Newspaper article The Morning Bulletin (Rockhampton, Australia)

A Twist on Turning; BIG NAMES PUT THE SPOTLIGHT ON MOVIE EDGERTON 'WISHED HE DIDN'T HAVE TO MAKE'

Newspaper article The Morning Bulletin (Rockhampton, Australia)

A Twist on Turning; BIG NAMES PUT THE SPOTLIGHT ON MOVIE EDGERTON 'WISHED HE DIDN'T HAVE TO MAKE'

Article excerpt

Byline: WORDS: SEANNA CRONIN

Boy Erased is a film Joel Edgerton passionately threw his weight behind as writer, director and actor. But he wishes he didn't have to make it.

Based on Garrard Conley's 2016 memoir of the same name, the film tells the story of the son of a Baptist preacher forced into a church-supported gay conversion program.

It's a practice that still exists, for both adults and minors, in the US and Australia.

"After the screening (in Sydney) I met two young men who had been through gay conversion therapy in Australia," he says.

"It was a very emotional experience and I was very illuminated. I was at once happy to meet them and then sad at the fact that I had to meet them in the first place. In the same way, it's so weird I put a year and a half into this movie and have quite openly said I wish the movie didn't have to exist."

Edgerton plays Victor Sykes, the head therapist at the Love In Action program, and he was able to meet John, the person the character is based on, in Texas.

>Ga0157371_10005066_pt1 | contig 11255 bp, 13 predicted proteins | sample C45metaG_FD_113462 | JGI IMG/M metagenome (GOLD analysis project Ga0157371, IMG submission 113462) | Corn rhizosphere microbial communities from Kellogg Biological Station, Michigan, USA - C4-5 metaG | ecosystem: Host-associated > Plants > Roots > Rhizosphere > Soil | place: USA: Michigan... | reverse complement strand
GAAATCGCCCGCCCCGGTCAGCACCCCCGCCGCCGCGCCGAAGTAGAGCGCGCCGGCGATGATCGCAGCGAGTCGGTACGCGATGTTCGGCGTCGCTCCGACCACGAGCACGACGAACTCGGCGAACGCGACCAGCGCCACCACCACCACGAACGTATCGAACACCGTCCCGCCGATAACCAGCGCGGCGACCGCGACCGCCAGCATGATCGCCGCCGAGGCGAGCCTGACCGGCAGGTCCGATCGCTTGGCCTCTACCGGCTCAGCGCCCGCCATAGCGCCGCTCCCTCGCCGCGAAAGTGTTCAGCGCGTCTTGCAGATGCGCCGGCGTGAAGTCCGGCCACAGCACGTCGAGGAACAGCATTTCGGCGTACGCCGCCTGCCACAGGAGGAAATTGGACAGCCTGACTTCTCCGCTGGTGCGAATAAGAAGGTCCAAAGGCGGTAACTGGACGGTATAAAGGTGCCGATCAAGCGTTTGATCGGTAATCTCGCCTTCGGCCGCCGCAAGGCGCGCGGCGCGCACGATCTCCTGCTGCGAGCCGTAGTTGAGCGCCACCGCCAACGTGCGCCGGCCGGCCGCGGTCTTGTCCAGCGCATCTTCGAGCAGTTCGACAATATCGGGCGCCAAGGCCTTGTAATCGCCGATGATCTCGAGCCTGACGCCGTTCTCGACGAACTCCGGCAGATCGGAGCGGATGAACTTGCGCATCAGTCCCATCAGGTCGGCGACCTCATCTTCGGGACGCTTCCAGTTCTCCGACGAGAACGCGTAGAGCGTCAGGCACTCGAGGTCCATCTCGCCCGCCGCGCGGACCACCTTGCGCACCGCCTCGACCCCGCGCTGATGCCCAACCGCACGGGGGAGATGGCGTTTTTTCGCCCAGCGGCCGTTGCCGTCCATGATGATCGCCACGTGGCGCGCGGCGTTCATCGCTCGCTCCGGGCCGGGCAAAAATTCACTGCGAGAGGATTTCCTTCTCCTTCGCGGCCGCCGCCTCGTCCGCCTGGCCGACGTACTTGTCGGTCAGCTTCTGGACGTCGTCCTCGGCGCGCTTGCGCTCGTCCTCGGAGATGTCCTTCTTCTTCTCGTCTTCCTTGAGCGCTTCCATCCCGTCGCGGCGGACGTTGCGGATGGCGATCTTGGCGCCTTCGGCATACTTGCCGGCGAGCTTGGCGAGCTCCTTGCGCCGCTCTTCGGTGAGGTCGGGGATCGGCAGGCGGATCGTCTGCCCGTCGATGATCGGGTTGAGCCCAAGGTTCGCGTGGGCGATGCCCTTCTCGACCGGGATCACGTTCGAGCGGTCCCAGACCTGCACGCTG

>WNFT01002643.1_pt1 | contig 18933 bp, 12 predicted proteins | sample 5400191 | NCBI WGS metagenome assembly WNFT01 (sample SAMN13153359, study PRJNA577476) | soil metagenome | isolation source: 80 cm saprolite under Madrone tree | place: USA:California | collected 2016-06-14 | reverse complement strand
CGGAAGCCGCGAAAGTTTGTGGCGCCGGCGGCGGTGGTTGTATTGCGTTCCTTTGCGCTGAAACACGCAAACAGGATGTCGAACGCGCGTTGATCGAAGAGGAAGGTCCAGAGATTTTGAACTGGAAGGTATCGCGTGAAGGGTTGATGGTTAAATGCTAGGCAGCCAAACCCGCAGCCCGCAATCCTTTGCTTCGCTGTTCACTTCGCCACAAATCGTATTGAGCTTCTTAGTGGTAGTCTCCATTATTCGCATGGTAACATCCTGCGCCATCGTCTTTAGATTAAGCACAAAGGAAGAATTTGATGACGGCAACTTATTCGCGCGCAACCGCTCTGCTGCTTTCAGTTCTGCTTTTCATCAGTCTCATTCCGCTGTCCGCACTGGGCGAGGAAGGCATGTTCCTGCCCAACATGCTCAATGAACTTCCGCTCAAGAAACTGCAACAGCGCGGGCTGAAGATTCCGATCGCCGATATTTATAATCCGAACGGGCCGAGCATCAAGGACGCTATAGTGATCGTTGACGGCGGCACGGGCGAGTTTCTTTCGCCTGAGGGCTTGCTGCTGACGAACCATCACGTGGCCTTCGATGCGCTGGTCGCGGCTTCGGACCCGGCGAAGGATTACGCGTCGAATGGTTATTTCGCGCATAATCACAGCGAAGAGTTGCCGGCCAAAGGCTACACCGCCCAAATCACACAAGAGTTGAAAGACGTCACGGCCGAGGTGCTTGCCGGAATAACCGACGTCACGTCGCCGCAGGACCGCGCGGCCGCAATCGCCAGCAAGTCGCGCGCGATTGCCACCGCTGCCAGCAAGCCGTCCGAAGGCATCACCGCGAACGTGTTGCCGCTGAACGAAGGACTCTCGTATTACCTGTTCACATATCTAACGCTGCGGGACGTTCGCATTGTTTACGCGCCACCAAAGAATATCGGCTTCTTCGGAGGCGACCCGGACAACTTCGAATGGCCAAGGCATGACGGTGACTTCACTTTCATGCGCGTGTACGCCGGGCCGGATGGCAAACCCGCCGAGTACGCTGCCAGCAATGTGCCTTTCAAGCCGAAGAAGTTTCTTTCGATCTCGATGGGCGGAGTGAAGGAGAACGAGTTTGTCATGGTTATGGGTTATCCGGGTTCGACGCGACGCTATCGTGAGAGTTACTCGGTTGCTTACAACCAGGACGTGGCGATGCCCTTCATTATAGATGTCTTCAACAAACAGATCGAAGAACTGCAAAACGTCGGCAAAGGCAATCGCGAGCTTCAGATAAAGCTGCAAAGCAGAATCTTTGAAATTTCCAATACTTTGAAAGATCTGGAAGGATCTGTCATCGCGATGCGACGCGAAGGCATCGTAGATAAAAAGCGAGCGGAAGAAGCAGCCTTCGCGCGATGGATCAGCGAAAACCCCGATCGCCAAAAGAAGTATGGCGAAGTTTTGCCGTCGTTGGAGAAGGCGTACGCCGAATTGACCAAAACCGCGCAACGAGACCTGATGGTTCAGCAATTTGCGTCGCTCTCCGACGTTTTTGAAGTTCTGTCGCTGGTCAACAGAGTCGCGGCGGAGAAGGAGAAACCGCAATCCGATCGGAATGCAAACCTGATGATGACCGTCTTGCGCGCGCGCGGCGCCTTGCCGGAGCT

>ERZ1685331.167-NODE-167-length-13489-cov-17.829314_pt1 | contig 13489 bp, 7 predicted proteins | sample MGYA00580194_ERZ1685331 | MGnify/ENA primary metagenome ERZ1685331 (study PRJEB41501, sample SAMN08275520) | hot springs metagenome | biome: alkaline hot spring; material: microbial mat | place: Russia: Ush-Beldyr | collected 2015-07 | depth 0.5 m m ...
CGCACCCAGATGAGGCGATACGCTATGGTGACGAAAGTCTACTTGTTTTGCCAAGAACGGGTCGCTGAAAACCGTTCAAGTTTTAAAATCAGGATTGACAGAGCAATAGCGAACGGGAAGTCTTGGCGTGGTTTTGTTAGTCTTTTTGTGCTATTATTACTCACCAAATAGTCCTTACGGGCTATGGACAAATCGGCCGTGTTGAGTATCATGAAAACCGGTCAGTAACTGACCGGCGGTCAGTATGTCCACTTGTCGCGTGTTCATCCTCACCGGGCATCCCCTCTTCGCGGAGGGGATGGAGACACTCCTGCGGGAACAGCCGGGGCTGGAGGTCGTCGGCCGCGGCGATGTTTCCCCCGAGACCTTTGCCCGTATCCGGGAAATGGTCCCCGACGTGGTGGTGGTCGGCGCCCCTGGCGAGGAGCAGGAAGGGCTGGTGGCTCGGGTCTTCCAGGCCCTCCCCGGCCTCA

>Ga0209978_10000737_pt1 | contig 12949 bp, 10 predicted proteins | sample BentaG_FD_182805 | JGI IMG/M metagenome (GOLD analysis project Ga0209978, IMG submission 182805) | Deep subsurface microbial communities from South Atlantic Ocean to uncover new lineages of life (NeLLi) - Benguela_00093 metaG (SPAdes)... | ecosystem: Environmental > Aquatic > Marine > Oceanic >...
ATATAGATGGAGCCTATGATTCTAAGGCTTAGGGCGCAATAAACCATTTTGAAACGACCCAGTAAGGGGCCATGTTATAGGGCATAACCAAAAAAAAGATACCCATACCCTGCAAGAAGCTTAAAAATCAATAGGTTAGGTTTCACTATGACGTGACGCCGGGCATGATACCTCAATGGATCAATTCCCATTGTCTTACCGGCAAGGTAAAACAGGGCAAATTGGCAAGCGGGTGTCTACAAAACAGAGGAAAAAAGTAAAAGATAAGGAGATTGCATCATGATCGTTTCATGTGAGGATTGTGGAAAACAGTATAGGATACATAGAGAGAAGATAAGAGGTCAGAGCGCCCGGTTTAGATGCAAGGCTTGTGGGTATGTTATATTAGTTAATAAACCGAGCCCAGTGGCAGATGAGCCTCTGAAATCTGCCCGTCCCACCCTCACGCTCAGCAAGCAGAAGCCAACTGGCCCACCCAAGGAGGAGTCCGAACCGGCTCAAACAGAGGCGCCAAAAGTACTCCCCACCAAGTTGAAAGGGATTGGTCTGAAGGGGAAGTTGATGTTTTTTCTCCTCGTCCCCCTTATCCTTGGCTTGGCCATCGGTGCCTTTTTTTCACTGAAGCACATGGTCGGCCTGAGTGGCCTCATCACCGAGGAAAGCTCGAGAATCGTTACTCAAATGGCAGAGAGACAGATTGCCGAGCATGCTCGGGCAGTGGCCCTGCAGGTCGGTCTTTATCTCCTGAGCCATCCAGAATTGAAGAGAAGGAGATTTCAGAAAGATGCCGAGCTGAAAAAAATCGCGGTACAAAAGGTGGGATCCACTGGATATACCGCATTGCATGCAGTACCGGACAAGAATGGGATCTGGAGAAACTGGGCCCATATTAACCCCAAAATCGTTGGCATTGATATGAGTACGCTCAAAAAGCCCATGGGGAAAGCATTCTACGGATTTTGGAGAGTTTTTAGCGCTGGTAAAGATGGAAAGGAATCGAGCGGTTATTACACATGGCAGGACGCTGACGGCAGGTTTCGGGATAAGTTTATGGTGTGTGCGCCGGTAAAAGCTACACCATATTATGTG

"He has an entirely new life now that turns its back on conversion therapy," he says. "He was very transparent and open about his previous points of view and the therapy he administered to people. He acknowledged the guilt he felt about the people his practices had affected, both the people in the program and the families.

"The biggest thing is it affects not only the dynamic of families but imagine trying to then form healthy relationships (as a gay person), but constantly being plagued by this niggling past fear that you were always told those relationships were wrong or sinful."

The meeting with John reinforced Edgerton's sensitive and considered approach to the story, which points out the flaws in the practice rather than vilifying any of the people involved.

"I realised I wasn't trying to do an impersonation of him," he says. "One thing that did land for me was how charismatic and affable and interesting he was as a person, and separating him from his ideas. …

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